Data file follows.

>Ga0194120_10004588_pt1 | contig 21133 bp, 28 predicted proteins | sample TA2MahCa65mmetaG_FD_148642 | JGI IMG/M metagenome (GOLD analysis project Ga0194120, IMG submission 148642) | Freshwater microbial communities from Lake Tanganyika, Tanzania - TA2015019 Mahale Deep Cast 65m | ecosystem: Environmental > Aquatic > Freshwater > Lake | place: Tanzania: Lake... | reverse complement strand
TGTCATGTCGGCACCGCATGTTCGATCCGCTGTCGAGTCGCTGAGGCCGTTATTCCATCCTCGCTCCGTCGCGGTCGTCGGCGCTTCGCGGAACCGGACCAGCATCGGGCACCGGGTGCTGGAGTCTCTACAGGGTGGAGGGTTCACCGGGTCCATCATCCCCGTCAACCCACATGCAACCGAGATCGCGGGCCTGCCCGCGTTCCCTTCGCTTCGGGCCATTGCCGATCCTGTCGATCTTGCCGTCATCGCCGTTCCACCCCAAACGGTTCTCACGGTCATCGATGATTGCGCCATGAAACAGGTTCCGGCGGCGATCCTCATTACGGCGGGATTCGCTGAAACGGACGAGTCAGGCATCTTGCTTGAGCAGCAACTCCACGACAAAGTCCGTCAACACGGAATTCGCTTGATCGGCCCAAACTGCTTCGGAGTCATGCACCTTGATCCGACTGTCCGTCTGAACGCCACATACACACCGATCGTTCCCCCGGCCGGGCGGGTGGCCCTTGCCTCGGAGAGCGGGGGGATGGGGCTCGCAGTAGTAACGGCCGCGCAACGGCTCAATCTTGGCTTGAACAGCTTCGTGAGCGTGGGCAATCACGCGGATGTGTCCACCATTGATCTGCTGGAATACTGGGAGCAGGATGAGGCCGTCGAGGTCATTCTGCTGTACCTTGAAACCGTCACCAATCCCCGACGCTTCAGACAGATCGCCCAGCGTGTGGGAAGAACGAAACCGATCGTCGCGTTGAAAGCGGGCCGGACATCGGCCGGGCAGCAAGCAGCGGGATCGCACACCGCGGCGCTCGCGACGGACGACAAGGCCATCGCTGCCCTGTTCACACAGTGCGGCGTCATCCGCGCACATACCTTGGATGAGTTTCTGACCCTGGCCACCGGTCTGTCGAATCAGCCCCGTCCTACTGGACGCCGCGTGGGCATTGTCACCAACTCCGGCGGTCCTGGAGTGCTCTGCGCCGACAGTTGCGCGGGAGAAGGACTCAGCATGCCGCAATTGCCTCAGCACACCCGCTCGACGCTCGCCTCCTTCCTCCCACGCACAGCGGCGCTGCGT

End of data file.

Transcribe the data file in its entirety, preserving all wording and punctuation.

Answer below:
>Ga0194120_10004588_pt1 | contig 21133 bp, 28 predicted proteins | sample TA2MahCa65mmetaG_FD_148642 | JGI IMG/M metagenome (GOLD analysis project Ga0194120, IMG submission 148642) | Freshwater microbial communities from Lake Tanganyika, Tanzania - TA2015019 Mahale Deep Cast 65m | ecosystem: Environmental > Aquatic > Freshwater > Lake | place: Tanzania: Lake... | reverse complement strand
TGTCATGTCGGCACCGCATGTTCGATCCGCTGTCGAGTCGCTGAGGCCGTTATTCCATCCTCGCTCCGTCGCGGTCGTCGGCGCTTCGCGGAACCGGACCAGCATCGGGCACCGGGTGCTGGAGTCTCTACAGGGTGGAGGGTTCACCGGGTCCATCATCCCCGTCAACCCACATGCAACCGAGATCGCGGGCCTGCCCGCGTTCCCTTCGCTTCGGGCCATTGCCGATCCTGTCGATCTTGCCGTCATCGCCGTTCCACCCCAAACGGTTCTCACGGTCATCGATGATTGCGCCATGAAACAGGTTCCGGCGGCGATCCTCATTACGGCGGGATTCGCTGAAACGGACGAGTCAGGCATCTTGCTTGAGCAGCAACTCCACGACAAAGTCCGTCAACACGGAATTCGCTTGATCGGCCCAAACTGCTTCGGAGTCATGCACCTTGATCCGACTGTCCGTCTGAACGCCACATACACACCGATCGTTCCCCCGGCCGGGCGGGTGGCCCTTGCCTCGGAGAGCGGGGGGATGGGGCTCGCAGTAGTAACGGCCGCGCAACGGCTCAATCTTGGCTTGAACAGCTTCGTGAGCGTGGGCAATCACGCGGATGTGTCCACCATTGATCTGCTGGAATACTGGGAGCAGGATGAGGCCGTCGAGGTCATTCTGCTGTACCTTGAAACCGTCACCAATCCCCGACGCTTCAGACAGATCGCCCAGCGTGTGGGAAGAACGAAACCGATCGTCGCGTTGAAAGCGGGCCGGACATCGGCCGGGCAGCAAGCAGCGGGATCGCACACCGCGGCGCTCGCGACGGACGACAAGGCCATCGCTGCCCTGTTCACACAGTGCGGCGTCATCCGCGCACATACCTTGGATGAGTTTCTGACCCTGGCCACCGGTCTGTCGAATCAGCCCCGTCCTACTGGACGCCGCGTGGGCATTGTCACCAACTCCGGCGGTCCTGGAGTGCTCTGCGCCGACAGTTGCGCGGGAGAAGGACTCAGCATGCCGCAATTGCCTCAGCACACCCGCTCGACGCTCGCCTCCTTCCTCCCACGCACAGCGGCGCTGCGT